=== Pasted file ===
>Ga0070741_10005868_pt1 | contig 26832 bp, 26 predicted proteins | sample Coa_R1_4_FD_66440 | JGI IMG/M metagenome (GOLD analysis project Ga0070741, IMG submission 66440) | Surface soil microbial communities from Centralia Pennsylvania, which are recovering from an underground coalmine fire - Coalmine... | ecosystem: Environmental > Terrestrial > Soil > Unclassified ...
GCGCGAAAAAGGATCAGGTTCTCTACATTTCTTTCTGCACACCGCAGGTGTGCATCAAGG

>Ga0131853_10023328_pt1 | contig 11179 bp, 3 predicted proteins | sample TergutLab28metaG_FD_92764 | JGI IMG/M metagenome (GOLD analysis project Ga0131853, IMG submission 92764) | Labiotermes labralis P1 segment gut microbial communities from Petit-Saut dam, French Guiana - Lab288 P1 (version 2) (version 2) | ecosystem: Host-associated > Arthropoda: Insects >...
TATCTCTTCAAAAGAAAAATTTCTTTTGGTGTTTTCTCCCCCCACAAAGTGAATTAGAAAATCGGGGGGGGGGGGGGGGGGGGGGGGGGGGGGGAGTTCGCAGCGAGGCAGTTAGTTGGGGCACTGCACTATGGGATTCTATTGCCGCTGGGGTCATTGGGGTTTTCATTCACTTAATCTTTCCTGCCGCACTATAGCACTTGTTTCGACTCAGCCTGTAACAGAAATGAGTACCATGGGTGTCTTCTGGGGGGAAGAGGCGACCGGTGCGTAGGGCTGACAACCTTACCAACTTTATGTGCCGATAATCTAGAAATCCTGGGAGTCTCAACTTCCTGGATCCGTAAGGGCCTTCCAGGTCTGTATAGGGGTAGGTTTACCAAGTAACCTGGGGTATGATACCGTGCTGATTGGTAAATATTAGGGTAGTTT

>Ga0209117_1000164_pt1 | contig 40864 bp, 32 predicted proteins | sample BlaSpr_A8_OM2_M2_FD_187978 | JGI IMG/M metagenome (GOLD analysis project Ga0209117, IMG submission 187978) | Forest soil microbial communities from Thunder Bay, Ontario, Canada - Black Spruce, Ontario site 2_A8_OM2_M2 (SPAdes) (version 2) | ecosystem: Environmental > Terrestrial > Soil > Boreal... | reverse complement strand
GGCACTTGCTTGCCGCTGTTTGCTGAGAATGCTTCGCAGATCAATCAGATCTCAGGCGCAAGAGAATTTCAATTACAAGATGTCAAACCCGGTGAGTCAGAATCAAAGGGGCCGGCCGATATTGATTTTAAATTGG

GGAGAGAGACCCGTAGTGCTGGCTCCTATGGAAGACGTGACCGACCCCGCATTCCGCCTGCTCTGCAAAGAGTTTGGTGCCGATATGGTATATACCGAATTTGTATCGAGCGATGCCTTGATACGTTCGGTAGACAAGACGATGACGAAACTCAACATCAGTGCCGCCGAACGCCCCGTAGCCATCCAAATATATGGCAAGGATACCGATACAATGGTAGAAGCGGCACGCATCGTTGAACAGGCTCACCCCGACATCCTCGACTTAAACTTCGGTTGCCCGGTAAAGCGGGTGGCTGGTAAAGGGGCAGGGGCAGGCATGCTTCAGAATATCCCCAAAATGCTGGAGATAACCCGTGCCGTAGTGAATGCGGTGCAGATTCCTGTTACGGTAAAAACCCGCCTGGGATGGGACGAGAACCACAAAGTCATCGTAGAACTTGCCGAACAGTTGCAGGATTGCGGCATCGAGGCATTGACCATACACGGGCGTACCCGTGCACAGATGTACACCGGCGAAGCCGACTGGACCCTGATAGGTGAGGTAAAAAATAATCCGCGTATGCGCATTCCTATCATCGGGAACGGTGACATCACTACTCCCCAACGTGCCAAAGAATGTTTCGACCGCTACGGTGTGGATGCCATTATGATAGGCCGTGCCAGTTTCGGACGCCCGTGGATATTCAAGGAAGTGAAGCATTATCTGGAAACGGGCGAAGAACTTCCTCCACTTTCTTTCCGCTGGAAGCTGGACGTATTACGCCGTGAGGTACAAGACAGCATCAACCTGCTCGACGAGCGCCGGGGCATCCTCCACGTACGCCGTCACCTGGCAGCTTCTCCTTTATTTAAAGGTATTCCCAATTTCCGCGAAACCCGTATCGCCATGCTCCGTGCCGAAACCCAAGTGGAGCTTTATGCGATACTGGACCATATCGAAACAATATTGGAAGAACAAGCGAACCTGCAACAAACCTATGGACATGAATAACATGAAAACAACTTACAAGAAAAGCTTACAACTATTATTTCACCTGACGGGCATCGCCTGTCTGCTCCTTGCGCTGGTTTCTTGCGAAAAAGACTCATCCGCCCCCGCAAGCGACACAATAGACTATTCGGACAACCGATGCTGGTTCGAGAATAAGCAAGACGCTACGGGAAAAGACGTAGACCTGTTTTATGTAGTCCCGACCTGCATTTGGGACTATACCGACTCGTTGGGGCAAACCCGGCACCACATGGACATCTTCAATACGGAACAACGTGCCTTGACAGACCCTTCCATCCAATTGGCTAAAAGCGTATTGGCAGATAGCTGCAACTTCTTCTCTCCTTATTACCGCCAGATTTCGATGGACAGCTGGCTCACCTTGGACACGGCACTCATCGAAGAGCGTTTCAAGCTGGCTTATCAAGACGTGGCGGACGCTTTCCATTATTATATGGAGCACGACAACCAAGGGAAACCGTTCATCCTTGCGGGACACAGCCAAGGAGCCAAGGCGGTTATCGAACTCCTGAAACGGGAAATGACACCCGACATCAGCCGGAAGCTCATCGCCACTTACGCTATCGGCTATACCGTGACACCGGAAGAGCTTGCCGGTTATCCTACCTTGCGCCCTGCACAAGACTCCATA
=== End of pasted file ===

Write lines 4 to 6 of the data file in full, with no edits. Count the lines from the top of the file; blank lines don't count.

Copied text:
TATCTCTTCAAAAGAAAAATTTCTTTTGGTGTTTTCTCCCCCCACAAAGTGAATTAGAAAATCGGGGGGGGGGGGGGGGGGGGGGGGGGGGGGGAGTTCGCAGCGAGGCAGTTAGTTGGGGCACTGCACTATGGGATTCTATTGCCGCTGGGGTCATTGGGGTTTTCATTCACTTAATCTTTCCTGCCGCACTATAGCACTTGTTTCGACTCAGCCTGTAACAGAAATGAGTACCATGGGTGTCTTCTGGGGGGAAGAGGCGACCGGTGCGTAGGGCTGACAACCTTACCAACTTTATGTGCCGATAATCTAGAAATCCTGGGAGTCTCAACTTCCTGGATCCGTAAGGGCCTTCCAGGTCTGTATAGGGGTAGGTTTACCAAGTAACCTGGGGTATGATACCGTGCTGATTGGTAAATATTAGGGTAGTTT

>Ga0209117_1000164_pt1 | contig 40864 bp, 32 predicted proteins | sample BlaSpr_A8_OM2_M2_FD_187978 | JGI IMG/M metagenome (GOLD analysis project Ga0209117, IMG submission 187978) | Forest soil microbial communities from Thunder Bay, Ontario, Canada - Black Spruce, Ontario site 2_A8_OM2_M2 (SPAdes) (version 2) | ecosystem: Environmental > Terrestrial > Soil > Boreal... | reverse complement strand
GGCACTTGCTTGCCGCTGTTTGCTGAGAATGCTTCGCAGATCAATCAGATCTCAGGCGCAAGAGAATTTCAATTACAAGATGTCAAACCCGGTGAGTCAGAATCAAAGGGGCCGGCCGATATTGATTTTAAATTGG